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Author: Subject: Hydrogen (or other gas operated) Barbeques
dermolotov
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[*] posted on 30-7-2016 at 12:55
Hydrogen (or other gas operated) Barbeques


As we know, we should heat the plate as hot as possible in order to sear the best steaks. Short of oxy-acetylene torches, what would be the cheapest and best method of creating barbeques?
It seems that if you don't want the smoke, carbon-less combustion is your friend in terms of taste and potentially health.

I have a barbeque that can run on methane tanks from the lab and am wondering the following:
1. How much does the sulphur really impact the taste?
2. Would hydrogen combustion be good for smokeless barbeques?It burns slightly hotter than propane/butane with the advantage of almost perfect combustion and no soot
3. Does anyone have a chart of the thermal transmittance of the gases available? I suppose it wouldn't matter due to combustion but partial mixtures during combustion would be interesting.
4. Deltaf is -256kJ/mol for water. Deltac is -2500 for propane what with all those C-C bonds. However, due to incomplete combustion, the reality is something like -1200- -1700. How does a 6x lower enthalpy value affect the total heat? Just burn more hydrogen?




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mayko
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[*] posted on 30-7-2016 at 15:40


"Let's kick it up a notch!"

http://www.bkinzel.de/misc/ghg/





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zed
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[*] posted on 31-7-2016 at 15:42


Ummm. The searing or browning of meat, comes to us courtesy of the Miallard Reaction.
Red Hot, is plenty hot enough. Gives yer meat a nice surface flavor

But the most luscious, tender, juicy, inner-meat, is created by finishing the cooking at the lowest possible temperature.

https://en.wikipedia.org/wiki/Maillard_reaction
http://www.seriouseats.com/2016/06/how-hot-is-too-hot-steak-...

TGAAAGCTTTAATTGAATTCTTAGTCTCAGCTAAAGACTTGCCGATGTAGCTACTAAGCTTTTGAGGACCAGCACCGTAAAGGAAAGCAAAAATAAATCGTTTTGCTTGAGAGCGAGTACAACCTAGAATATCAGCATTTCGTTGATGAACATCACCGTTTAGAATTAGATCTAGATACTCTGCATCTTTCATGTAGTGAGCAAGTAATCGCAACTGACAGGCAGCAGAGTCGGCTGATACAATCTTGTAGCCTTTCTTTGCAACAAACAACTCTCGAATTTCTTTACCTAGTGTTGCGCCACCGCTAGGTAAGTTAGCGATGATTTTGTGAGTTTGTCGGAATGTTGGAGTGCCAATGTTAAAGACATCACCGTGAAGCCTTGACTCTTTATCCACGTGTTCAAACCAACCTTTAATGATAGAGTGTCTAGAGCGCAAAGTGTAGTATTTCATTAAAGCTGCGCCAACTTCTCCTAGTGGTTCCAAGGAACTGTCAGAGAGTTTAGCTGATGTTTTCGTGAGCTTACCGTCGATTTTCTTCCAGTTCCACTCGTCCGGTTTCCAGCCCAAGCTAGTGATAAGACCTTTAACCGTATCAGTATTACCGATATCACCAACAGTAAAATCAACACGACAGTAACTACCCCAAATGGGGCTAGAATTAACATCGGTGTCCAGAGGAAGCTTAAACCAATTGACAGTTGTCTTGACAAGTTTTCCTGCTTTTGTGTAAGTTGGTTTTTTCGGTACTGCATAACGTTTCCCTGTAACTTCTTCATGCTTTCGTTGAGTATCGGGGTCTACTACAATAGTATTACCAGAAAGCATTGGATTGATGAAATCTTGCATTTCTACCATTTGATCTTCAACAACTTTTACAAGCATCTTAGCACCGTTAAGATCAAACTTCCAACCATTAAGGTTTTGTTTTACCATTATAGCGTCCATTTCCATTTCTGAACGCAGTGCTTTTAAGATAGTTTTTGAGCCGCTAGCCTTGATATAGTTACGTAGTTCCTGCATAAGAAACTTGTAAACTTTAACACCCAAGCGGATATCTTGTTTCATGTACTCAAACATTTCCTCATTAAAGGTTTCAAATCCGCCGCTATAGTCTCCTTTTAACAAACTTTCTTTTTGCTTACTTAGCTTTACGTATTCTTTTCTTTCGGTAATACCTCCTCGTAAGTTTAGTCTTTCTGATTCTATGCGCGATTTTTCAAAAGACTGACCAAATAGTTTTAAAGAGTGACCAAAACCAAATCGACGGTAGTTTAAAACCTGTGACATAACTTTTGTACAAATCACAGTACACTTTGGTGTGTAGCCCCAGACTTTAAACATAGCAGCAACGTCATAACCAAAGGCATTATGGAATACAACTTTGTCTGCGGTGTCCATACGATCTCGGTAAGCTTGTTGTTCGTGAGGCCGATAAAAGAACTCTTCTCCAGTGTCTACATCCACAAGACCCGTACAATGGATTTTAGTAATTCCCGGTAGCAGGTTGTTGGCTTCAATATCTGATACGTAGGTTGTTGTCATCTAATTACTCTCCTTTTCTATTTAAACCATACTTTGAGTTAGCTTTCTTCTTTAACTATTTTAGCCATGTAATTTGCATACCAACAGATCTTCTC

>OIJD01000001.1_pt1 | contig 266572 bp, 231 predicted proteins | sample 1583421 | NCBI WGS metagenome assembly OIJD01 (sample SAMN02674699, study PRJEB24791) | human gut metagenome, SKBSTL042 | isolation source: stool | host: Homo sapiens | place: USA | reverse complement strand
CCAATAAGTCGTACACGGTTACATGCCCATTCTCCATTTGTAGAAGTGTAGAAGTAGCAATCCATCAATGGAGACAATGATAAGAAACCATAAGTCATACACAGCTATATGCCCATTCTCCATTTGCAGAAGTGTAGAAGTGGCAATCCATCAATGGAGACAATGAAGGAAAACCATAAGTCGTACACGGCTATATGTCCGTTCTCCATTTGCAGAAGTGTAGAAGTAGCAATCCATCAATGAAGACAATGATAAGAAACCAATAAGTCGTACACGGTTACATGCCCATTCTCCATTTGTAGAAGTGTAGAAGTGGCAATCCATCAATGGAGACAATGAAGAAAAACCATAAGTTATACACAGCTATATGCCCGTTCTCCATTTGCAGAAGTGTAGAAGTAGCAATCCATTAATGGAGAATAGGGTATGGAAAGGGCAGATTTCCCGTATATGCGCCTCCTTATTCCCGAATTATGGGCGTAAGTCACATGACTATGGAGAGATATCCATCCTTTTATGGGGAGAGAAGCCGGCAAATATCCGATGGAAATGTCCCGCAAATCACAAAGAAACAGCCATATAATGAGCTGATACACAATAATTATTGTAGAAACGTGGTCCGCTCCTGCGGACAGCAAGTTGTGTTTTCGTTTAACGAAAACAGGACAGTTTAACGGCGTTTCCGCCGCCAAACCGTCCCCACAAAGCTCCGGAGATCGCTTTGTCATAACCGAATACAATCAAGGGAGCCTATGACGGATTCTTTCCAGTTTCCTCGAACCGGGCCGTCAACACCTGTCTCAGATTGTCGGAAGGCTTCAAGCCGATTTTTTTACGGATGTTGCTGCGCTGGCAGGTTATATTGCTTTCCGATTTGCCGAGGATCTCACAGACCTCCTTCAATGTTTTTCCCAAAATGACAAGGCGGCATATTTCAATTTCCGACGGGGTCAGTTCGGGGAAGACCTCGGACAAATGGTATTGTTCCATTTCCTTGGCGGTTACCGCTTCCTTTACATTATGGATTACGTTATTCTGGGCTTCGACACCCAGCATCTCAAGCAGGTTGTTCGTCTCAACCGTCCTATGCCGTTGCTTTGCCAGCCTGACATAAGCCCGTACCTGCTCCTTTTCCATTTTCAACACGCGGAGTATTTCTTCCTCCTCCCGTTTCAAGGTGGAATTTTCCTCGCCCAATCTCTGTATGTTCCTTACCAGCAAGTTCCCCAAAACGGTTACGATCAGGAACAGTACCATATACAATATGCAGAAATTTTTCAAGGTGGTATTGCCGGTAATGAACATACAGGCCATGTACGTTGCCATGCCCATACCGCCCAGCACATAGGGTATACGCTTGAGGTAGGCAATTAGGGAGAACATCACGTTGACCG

Something positive to be said about precooking steaks via sous vide technique,
followed by a sizzling sear at the last second.

http://www.seriouseats.com/2015/06/food-lab-complete-guide-t...

More about grilling steaks, than you ever wanted to know.

[Edited on 31-7-2016 by zed]

[Edited on 31-7-2016 by zed]

[Edited on 31-7-2016 by zed]

[Edited on 31-7-2016 by zed]

[Edited on 31-7-2016 by zed]
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Sulaiman
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[*] posted on 1-8-2016 at 01:57
personal opinion on bbq


I hate bbq that is burned on the outside and raw in the middle

It is very difficult to cook bbq quick enough when several guests are hungry

We normally roast bbq meats in the kitchen oven in advance
then my job is to add the glaze and char and of course the 'smokyness'
better taste, no food poisoning, and more time for socialising

wood, charcoal, hydrogen, hydrocarbon gasses all can heat metal to more than hot enough for bbq.
more a consideration of power than flame temperature.
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zed
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[*] posted on 1-8-2016 at 13:58


Well the best chicken I ever tasted, took hours to prepare. A long slow smoke over mesquite.

And, the tastiest burrito meat I ever consumed....My buddy used to cook it on a steam-table.
No charring. Just put it on a steam table, and let it slowly cook at about 140F.

Steamed Turkey is nice. Luscious, moist, no dryness anywhere....AND the breast finishes last. I suppose you could give it a final browning with a blowtorch, for those that must have crispy.
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Texium (zts16)
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[*] posted on 1-8-2016 at 14:15


Being from Texas, I find it hard to beat slow smoked brisket, cooked slowly over an oak or mesquite fire for hours and seasoned only with salt and pepper (maybe a tiny hint of cayenne). By the time it's done, it's tender all the way through and just falls apart perfectly when you stick a fork in it.

Just goes to show that a hotter flame does not necessarily mean better meat. If anything it's the opposite, as long as you can get it to cook properly.




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[*] posted on 1-8-2016 at 15:02


Reminds me of my plan to alter the Spallation Neutron Source to be the fastest steak cooker possible (originally it was the LHC, but that is wa-a-y too powerful for this).

You work out the optimum temperature profile for the optimally cooked steak, then adjust the proton beam energy to deposit its energy exactly according to this profile, then BAM, in less than a microsecond the steak is cooked!

If you want it faster, some sort of pulse compression system could be rigged up. It would be neat to get it down to a nanosecond.

[Edited on 1-8-2016 by careysub]
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[*] posted on 1-8-2016 at 15:36


Indirect heat on a 10lb. pork shoulder 150-225 degrees no more for 12-14 hrs. with lump charcoal and chunks of hickory wood every couple hrs. or so is my idea of perfection.
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Dr.Bob
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[*] posted on 4-8-2016 at 12:05


I like slow heating better myself, but if you want your steak done fast, here it the way with thermite:

https://www.youtube.com/watch?v=yTFafneZfew

or with LOX, which gets your grill ready in a hurry:

https://www.youtube.com/watch?v=sab2Ltm1WcM
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